A Painting In The Making

All my paintings are composed and painted on commercially pre-primed and stretched canvas. I prefer the type of canvas that wraps all the way around the stretcher bar support. This allows me to carry the painting around the edge of the canvas giving it a more finished look. This also means the painting will not require a frame for display unless one is desired.

canvas with gesso layerGesso Primed Stretched Canvas
Even though the canvas I use has been pre-primed by the manufacturer, it’s not sufficient. Additional layers of primer need to be applied to provide adequate support for the pigment. Before I can begin a painting, the canvas must be primed and prepared to receive the oil paint. I apply two layers of gesso on the stretched canvas and allow each layer to thoroughly dry between coats. Then the canvas is lightly sanded to smooth out any rough spots. It is during this stage that I try to prepare as many canvases as I have on hand. This provides me with a ready supply of primed canvas to have on hand anytime inspiration strikes and I want to start a new painting.

Click for more information on what to know about gesso. For step-by-step instructions on how to prime a canvas using gesso, check out this article on WikiHow: “How to Prime a Canvas“.

sketch image on the canvas using a grid Sketching The Image
After the canvas has been properly prepared, it is now time to start sketching the image on to the canvas. Every painting starts out as a simple grid drawn on canvas. This grid serves as an aid in placement of the focal point and other elements where they will best compliment the overall composition. Using a pencil or stick of charcoal, I begin sketching the image that will eventually become the painting. I try to make the sketch as detailed as I can making sure to include the shadow areas too. BTW, I don’t usually make my grid lines this dark. It’s best to keep them light. I only made them  dark for the purposes of this example. I will erase them before the layer of underpaint goes on.

The Underpainting
An underpainting is the first layer of paint to go onto the canvas and serves as a base for the additional layers of paint that will follow as the painting is developed. It is an important layer and is made up mostly of medium (a mixture of mineral spirits and linseed oil) and pigment. I use this underpainting layer to get rid of the stark white canvas surface and to begin blocking in color which also helps to define the basic outline of the image. I keep this layer thin making sure not to cover up my sketch lines. That will happen later as I develop the painting. Once the underpainting layer has dried, I begin laying in oil paint layer upon layer until the painting is complete.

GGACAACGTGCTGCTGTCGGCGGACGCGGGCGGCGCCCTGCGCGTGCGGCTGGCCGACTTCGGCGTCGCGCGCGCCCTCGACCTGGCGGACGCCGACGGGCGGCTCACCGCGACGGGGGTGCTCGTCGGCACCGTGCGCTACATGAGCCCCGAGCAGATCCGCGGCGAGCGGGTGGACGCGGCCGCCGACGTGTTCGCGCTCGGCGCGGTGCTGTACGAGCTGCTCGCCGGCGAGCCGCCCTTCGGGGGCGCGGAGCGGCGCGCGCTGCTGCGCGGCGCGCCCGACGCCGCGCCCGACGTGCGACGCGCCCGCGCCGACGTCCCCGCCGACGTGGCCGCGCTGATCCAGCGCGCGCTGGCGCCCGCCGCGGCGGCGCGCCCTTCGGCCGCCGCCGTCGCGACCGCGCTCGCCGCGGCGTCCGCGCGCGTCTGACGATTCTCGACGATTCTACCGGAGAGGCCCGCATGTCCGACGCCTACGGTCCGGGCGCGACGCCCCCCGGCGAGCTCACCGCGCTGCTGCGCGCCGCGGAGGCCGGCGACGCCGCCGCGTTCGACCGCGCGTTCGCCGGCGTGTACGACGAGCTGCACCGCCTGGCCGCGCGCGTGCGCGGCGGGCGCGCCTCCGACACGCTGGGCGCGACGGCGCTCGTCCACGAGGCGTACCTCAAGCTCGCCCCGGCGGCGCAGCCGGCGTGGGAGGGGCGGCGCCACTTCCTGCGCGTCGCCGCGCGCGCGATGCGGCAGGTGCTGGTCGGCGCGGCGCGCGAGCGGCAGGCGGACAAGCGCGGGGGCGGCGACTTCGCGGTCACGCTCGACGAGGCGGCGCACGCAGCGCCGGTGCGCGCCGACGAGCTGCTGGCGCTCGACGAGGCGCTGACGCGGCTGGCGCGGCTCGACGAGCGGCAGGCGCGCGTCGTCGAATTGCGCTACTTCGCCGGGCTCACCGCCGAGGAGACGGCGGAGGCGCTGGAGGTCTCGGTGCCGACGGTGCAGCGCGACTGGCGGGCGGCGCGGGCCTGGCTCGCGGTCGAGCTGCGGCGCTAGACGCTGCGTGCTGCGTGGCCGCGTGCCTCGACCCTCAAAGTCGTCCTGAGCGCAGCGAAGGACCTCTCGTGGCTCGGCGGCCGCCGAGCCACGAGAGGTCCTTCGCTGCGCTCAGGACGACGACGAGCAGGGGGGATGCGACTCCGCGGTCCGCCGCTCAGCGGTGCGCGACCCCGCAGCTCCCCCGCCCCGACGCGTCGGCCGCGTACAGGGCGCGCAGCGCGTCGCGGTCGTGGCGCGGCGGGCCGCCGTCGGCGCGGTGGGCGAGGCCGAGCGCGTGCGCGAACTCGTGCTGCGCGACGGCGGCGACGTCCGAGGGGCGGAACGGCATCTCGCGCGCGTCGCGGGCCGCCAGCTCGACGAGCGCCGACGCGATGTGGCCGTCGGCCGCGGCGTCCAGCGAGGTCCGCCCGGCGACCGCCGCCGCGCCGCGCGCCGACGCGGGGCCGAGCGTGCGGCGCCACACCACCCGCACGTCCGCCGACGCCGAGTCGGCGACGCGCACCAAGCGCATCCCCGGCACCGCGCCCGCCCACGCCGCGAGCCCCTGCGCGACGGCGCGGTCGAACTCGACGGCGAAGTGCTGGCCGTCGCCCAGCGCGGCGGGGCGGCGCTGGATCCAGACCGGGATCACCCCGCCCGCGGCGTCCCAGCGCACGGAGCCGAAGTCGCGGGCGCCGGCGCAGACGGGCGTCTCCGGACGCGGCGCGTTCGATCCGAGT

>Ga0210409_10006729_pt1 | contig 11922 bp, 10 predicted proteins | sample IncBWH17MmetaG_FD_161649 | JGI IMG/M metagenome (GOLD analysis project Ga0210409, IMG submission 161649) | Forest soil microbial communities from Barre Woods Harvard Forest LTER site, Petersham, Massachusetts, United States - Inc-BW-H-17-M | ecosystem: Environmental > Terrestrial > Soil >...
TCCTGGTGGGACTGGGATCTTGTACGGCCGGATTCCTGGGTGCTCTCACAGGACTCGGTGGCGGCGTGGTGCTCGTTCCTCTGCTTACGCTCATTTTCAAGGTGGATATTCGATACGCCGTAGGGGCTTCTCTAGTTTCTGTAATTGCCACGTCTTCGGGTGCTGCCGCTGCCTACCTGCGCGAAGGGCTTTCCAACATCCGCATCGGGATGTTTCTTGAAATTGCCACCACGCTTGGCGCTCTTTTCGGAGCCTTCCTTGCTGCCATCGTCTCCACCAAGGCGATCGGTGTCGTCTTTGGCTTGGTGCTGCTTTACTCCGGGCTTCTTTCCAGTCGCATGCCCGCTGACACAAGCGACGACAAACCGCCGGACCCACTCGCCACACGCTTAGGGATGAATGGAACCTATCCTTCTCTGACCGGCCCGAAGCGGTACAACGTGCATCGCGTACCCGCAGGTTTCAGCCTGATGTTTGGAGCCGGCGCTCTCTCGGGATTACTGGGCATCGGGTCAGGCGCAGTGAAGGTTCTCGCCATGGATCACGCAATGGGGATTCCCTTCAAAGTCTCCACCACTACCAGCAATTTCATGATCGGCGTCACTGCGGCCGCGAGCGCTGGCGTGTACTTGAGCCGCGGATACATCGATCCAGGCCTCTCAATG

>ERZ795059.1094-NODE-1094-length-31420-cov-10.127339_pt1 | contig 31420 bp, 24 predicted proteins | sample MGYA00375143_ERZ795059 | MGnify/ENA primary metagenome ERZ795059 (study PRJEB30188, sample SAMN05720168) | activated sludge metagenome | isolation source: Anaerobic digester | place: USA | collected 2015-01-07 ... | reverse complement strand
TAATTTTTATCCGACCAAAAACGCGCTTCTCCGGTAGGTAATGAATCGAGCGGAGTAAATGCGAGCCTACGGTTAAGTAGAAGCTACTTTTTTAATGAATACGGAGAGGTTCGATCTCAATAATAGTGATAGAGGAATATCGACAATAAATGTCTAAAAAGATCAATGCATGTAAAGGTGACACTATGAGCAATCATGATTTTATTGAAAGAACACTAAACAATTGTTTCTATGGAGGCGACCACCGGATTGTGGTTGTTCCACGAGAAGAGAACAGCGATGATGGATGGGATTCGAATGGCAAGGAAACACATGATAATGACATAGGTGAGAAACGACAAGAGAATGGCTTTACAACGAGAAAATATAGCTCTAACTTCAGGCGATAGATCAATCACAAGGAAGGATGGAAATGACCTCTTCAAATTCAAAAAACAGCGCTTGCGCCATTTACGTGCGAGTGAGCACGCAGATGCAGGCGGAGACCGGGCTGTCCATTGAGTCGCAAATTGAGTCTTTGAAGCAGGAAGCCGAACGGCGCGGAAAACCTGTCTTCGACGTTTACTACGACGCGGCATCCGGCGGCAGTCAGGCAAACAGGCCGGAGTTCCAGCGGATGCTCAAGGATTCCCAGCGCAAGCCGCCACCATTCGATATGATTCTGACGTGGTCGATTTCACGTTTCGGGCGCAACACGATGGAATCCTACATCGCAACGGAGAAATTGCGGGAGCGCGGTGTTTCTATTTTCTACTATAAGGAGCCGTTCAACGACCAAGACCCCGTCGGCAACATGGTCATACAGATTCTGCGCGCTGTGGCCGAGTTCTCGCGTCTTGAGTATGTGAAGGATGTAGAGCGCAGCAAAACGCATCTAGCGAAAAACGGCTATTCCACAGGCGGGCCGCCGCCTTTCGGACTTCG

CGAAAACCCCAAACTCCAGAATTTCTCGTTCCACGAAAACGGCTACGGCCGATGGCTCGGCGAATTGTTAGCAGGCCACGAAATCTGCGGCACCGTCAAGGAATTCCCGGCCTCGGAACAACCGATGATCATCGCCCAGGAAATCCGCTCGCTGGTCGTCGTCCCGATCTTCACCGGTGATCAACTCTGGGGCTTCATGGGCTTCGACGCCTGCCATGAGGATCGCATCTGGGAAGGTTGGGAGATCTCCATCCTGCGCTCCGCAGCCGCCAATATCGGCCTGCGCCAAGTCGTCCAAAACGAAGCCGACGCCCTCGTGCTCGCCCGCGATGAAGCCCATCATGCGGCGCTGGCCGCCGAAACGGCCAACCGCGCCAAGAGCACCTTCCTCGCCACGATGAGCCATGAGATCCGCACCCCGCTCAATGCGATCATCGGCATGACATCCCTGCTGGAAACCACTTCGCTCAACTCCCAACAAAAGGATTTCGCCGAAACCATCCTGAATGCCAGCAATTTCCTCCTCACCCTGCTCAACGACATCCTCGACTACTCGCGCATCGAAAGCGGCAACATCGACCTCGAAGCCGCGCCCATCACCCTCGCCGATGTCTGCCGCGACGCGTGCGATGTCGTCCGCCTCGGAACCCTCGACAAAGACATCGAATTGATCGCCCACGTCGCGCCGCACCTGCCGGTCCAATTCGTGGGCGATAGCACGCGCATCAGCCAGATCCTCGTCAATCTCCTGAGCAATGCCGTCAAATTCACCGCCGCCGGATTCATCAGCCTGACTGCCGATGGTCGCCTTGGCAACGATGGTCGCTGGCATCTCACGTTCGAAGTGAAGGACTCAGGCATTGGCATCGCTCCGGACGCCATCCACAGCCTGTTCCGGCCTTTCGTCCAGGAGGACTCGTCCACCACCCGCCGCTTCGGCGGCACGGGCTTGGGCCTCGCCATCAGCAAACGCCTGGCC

Painting In Layers
I paint in layers and allow each layer to dry before applying the next. This takes longer to finish a painting, but this technique allows me to achieve the affect I’m working toward on each of my paintings.

Applying Varnish
After the painting is completed and has had opportunity to dry for a minimum of six months, I will then apply at least two coats of artist grade clear varnish to protect the painting and make the colors pop.

The Finished Painting


white dog pet portraitThe Large White Dog
Pet Painting by Teresa Bernard
16″ x 20″
Oils on gallery wrap stretched canvas

>> More info


Sneak Peeks
I like to share my finished paintings on Facebook as sneak peak for all my followers before adding it to this website. Click the LIKE button to the left to receive these sneak peeks in your newsfeed or click here to visit my Facebook page.


Texas Flag Barn

Texas Flag Barn landscape painting

© Copyright 2015 – Present

Size: 20″ x 16″
Support: Gallery Wrap Stretched Canvas
Description: A landscape oil painting of an old barn with the Texas flag painted on its roof. This painting will not need a frame as the painting extends around the edges of the canvas.


Purchasing Information
$360 Plus S/H





Artist Comments: Texans are a proud bunch and we love our state. This is evident everywhere you go here. It would be rare indeed to travel through the Lone Star State and not see a barn or some other out building painted up with the Texas flag like the one in this painting. And you don’t have to travel far outside the city limits to find one either. This particular barn happens to be a famous landmark on US Hwy 377 just east of Stephenville, Texas.

About The Texas Flag

Lone Star FlagThe Texas flag (a.k.a. the “Lone Star Flag”) was adopted in 1845 when Texas became the 28th state. It is a rectangle that has a width to length ratio of two to three. It contains a vertical blue field of color and two horizontal fields of color, one being white and the other one red. The flag also sports a single white star which is located in the center of the blue field. This lone star represents “ALL of Texas and stands for our unity as one for God, state, and country.” Each color field in the flag symbolizes the following:

  • Blue stands for loyalty
  • White represents purity
  • Red is for bravery

This painting is part of the Life In Texas Series.